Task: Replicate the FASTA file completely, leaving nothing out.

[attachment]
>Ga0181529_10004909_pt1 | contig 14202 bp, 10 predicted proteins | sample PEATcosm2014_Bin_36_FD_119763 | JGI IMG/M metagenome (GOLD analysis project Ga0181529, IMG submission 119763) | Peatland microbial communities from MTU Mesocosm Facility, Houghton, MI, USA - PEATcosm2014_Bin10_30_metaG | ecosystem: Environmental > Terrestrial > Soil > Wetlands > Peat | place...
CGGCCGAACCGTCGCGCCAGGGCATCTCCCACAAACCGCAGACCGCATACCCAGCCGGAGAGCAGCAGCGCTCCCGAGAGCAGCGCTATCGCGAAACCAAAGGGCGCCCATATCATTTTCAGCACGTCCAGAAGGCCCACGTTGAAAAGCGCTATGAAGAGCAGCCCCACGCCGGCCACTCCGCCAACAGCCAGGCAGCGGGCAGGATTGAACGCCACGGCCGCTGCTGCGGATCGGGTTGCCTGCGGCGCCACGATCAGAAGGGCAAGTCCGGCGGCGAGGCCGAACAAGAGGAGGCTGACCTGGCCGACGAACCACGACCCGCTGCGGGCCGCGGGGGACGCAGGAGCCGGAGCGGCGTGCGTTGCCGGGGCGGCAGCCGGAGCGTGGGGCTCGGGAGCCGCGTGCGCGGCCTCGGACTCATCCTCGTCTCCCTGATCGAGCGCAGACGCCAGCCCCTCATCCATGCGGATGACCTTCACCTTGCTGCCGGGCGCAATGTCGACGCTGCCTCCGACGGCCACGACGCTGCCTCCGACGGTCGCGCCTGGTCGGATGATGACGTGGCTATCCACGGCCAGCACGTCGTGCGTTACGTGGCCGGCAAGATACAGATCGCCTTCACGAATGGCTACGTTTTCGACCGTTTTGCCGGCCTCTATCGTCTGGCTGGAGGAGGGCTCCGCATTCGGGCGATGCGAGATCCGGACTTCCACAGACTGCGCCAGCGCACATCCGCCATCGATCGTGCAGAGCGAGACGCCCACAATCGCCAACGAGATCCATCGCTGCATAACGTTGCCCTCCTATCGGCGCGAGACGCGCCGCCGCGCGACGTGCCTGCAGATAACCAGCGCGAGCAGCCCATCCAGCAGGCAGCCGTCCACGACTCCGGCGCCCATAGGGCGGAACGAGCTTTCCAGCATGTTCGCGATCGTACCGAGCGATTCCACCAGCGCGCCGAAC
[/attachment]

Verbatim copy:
>Ga0181529_10004909_pt1 | contig 14202 bp, 10 predicted proteins | sample PEATcosm2014_Bin_36_FD_119763 | JGI IMG/M metagenome (GOLD analysis project Ga0181529, IMG submission 119763) | Peatland microbial communities from MTU Mesocosm Facility, Houghton, MI, USA - PEATcosm2014_Bin10_30_metaG | ecosystem: Environmental > Terrestrial > Soil > Wetlands > Peat | place...
CGGCCGAACCGTCGCGCCAGGGCATCTCCCACAAACCGCAGACCGCATACCCAGCCGGAGAGCAGCAGCGCTCCCGAGAGCAGCGCTATCGCGAAACCAAAGGGCGCCCATATCATTTTCAGCACGTCCAGAAGGCCCACGTTGAAAAGCGCTATGAAGAGCAGCCCCACGCCGGCCACTCCGCCAACAGCCAGGCAGCGGGCAGGATTGAACGCCACGGCCGCTGCTGCGGATCGGGTTGCCTGCGGCGCCACGATCAGAAGGGCAAGTCCGGCGGCGAGGCCGAACAAGAGGAGGCTGACCTGGCCGACGAACCACGACCCGCTGCGGGCCGCGGGGGACGCAGGAGCCGGAGCGGCGTGCGTTGCCGGGGCGGCAGCCGGAGCGTGGGGCTCGGGAGCCGCGTGCGCGGCCTCGGACTCATCCTCGTCTCCCTGATCGAGCGCAGACGCCAGCCCCTCATCCATGCGGATGACCTTCACCTTGCTGCCGGGCGCAATGTCGACGCTGCCTCCGACGGCCACGACGCTGCCTCCGACGGTCGCGCCTGGTCGGATGATGACGTGGCTATCCACGGCCAGCACGTCGTGCGTTACGTGGCCGGCAAGATACAGATCGCCTTCACGAATGGCTACGTTTTCGACCGTTTTGCCGGCCTCTATCGTCTGGCTGGAGGAGGGCTCCGCATTCGGGCGATGCGAGATCCGGACTTCCACAGACTGCGCCAGCGCACATCCGCCATCGATCGTGCAGAGCGAGACGCCCACAATCGCCAACGAGATCCATCGCTGCATAACGTTGCCCTCCTATCGGCGCGAGACGCGCCGCCGCGCGACGTGCCTGCAGATAACCAGCGCGAGCAGCCCATCCAGCAGGCAGCCGTCCACGACTCCGGCGCCCATAGGGCGGAACGAGCTTTCCAGCATGTTCGCGATCGTACCGAGCGATTCCACCAGCGCGCCGAAC